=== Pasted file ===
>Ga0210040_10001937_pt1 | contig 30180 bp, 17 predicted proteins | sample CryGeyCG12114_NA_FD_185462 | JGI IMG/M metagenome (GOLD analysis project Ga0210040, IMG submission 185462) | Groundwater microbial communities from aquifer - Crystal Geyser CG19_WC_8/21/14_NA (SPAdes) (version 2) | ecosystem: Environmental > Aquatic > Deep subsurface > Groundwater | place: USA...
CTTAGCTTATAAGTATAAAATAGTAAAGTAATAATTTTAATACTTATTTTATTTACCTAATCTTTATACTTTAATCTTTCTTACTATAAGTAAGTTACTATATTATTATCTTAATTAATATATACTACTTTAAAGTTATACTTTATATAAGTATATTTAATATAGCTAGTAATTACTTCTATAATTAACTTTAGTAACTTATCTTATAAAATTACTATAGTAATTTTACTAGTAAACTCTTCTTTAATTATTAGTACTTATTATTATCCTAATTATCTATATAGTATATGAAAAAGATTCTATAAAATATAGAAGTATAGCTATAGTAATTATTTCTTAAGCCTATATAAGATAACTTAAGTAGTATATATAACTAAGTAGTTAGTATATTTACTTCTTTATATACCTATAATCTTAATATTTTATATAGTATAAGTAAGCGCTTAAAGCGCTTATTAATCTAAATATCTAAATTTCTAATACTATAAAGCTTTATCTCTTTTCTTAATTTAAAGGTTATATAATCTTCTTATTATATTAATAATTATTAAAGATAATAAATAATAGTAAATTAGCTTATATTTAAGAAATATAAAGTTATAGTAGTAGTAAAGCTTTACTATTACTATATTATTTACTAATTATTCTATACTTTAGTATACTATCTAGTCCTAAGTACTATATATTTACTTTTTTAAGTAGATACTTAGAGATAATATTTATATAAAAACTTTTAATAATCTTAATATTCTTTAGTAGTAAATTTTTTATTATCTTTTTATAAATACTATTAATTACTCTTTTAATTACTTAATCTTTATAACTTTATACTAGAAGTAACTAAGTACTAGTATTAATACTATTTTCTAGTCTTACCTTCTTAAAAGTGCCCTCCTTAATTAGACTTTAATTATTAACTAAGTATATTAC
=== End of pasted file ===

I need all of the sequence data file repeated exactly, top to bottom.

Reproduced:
>Ga0210040_10001937_pt1 | contig 30180 bp, 17 predicted proteins | sample CryGeyCG12114_NA_FD_185462 | JGI IMG/M metagenome (GOLD analysis project Ga0210040, IMG submission 185462) | Groundwater microbial communities from aquifer - Crystal Geyser CG19_WC_8/21/14_NA (SPAdes) (version 2) | ecosystem: Environmental > Aquatic > Deep subsurface > Groundwater | place: USA...
CTTAGCTTATAAGTATAAAATAGTAAAGTAATAATTTTAATACTTATTTTATTTACCTAATCTTTATACTTTAATCTTTCTTACTATAAGTAAGTTACTATATTATTATCTTAATTAATATATACTACTTTAAAGTTATACTTTATATAAGTATATTTAATATAGCTAGTAATTACTTCTATAATTAACTTTAGTAACTTATCTTATAAAATTACTATAGTAATTTTACTAGTAAACTCTTCTTTAATTATTAGTACTTATTATTATCCTAATTATCTATATAGTATATGAAAAAGATTCTATAAAATATAGAAGTATAGCTATAGTAATTATTTCTTAAGCCTATATAAGATAACTTAAGTAGTATATATAACTAAGTAGTTAGTATATTTACTTCTTTATATACCTATAATCTTAATATTTTATATAGTATAAGTAAGCGCTTAAAGCGCTTATTAATCTAAATATCTAAATTTCTAATACTATAAAGCTTTATCTCTTTTCTTAATTTAAAGGTTATATAATCTTCTTATTATATTAATAATTATTAAAGATAATAAATAATAGTAAATTAGCTTATATTTAAGAAATATAAAGTTATAGTAGTAGTAAAGCTTTACTATTACTATATTATTTACTAATTATTCTATACTTTAGTATACTATCTAGTCCTAAGTACTATATATTTACTTTTTTAAGTAGATACTTAGAGATAATATTTATATAAAAACTTTTAATAATCTTAATATTCTTTAGTAGTAAATTTTTTATTATCTTTTTATAAATACTATTAATTACTCTTTTAATTACTTAATCTTTATAACTTTATACTAGAAGTAACTAAGTACTAGTATTAATACTATTTTCTAGTCTTACCTTCTTAAAAGTGCCCTCCTTAATTAGACTTTAATTATTAACTAAGTATATTAC